• Tuna: One tuna species you might catch of the New Jersey coast is the yellowfin tuna. Yellowfin tuna can reach seven feet long and weigh up to 400 pounds, though larger fish are not uncommon. They got their name for their distinctive coloration: a blue back, a silver belly and a yellow stripe down the middle of the body. They are fast and powerful swimmers, making them a fun challenge for experienced anglers. Because they move quickly and adapt easily, you can find them in various water temperatures and depths. Although tuna will eat almost anything, live bait like menhaden, hardtails and mullet are ideal. For the best results, match your live bait to whatever the tuna will be most likely to come across in that specific region during the summer.
  • Wahoo: Wahoo are a type of mackerel, beloved by anglers for their delicious flavor. They swim extraordinarily fast — an average of 60 miles per hour. They are structure-loving fish and tend to congregate around wreckage, debris, tall weeds and ledges. Sometimes, you’ll find wahoo as far down as 1,000 feet below. That said, you can troll for wahoo about 15 feet below the surface. Flutter jigs are good for sinking beneath structural wreckage and attracting these fast swimmers, as well as live bonito and herring.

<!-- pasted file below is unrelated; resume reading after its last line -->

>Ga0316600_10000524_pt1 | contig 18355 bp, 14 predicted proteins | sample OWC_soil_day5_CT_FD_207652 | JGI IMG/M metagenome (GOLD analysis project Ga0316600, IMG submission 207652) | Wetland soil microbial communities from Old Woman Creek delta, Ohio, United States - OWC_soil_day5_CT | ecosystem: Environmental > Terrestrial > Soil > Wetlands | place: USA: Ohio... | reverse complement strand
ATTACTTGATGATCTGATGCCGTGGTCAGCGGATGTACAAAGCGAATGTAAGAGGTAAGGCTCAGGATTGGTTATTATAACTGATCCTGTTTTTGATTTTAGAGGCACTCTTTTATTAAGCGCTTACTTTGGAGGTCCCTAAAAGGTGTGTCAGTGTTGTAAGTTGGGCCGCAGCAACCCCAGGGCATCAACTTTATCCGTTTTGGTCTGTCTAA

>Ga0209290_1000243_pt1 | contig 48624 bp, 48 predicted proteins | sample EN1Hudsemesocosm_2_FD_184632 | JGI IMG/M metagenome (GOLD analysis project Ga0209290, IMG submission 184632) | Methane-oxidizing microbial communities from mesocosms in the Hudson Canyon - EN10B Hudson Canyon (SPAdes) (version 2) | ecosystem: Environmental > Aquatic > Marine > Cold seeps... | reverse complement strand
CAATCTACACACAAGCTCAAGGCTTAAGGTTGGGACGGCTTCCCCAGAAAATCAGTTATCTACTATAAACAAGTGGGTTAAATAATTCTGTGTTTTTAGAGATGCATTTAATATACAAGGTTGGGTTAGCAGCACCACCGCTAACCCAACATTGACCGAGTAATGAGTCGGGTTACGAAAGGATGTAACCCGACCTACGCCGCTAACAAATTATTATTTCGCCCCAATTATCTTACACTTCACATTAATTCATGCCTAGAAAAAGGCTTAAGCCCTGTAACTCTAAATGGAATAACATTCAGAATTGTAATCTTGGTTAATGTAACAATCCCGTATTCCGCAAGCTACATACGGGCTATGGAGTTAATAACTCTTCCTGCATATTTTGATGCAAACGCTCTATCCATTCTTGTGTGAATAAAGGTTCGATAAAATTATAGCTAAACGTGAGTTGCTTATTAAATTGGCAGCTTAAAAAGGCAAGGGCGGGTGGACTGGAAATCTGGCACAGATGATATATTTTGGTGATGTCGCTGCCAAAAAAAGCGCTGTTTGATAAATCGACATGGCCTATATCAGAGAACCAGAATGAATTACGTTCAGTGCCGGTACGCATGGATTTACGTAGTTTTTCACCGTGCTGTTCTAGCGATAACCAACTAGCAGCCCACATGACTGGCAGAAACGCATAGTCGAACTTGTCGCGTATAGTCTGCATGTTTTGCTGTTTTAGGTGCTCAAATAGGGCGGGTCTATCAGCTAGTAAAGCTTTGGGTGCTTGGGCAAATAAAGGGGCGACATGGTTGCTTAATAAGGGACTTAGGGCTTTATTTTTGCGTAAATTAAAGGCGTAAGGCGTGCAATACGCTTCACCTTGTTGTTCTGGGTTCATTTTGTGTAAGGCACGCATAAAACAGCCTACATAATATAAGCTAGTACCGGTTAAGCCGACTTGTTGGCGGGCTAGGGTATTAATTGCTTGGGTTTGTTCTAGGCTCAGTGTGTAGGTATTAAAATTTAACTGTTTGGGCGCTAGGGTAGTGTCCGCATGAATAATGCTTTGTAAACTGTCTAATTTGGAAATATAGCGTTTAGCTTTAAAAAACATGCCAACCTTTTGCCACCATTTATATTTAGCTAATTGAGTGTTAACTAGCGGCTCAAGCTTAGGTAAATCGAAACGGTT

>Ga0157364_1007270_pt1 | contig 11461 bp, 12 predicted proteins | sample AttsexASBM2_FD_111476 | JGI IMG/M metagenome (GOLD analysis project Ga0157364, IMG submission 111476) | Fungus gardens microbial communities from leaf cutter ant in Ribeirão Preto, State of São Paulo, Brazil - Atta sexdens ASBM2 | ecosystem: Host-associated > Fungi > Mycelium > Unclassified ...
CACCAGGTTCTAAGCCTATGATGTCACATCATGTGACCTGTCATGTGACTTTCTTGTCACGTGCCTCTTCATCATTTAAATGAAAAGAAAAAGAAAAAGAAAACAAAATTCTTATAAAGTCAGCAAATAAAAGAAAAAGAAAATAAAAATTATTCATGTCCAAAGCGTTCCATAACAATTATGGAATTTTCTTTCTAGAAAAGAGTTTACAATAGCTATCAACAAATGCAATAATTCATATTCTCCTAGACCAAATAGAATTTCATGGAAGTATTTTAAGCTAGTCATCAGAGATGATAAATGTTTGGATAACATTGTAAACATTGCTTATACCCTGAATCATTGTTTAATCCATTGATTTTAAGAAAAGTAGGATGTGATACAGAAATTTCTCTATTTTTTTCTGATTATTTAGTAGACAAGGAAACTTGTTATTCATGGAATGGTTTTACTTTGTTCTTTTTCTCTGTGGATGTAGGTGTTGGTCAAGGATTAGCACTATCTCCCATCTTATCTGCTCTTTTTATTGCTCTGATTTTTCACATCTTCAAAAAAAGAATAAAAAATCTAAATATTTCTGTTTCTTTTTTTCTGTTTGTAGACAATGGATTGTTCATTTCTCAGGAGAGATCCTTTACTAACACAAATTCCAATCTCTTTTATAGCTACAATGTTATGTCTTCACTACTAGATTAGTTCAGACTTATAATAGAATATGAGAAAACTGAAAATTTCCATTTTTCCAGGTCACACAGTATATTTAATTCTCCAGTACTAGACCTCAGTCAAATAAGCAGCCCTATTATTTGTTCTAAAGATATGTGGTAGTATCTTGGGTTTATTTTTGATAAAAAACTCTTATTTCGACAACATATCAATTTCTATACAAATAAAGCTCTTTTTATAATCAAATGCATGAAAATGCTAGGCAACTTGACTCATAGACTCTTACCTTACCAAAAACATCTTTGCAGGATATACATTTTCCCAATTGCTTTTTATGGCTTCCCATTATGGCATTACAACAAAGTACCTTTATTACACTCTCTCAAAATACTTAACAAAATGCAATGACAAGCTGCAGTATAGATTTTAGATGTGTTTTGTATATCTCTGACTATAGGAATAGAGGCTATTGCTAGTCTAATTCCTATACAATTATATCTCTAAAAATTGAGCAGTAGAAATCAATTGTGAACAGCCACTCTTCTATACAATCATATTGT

• Mahi-mahi: Mahi-mahi, also known as dolphinfish, are another popular culinary fish. It gets its “dolphinfish” name from its rounded, bulbous forehead, which resembles a dolphin’s. Although mahi-mahi look gray once you catch them, they are a stunning, bright shade of green, yellow or blue while underwater. They can get as long as three feet, and weigh up to 20 pounds. They swim close to schools of baitfish and feed on other fish, such as mackerel and sardines.

If you’re planning a trip to Ocean City to see some fall foliage, you might want to set aside a few days for a fishing trip.


If you’re planning a trip to Ocean City to see some fall foliage, you might want to set aside a few days for a fishing trip. As water temperatures cool once more, you’ll find fish like the following.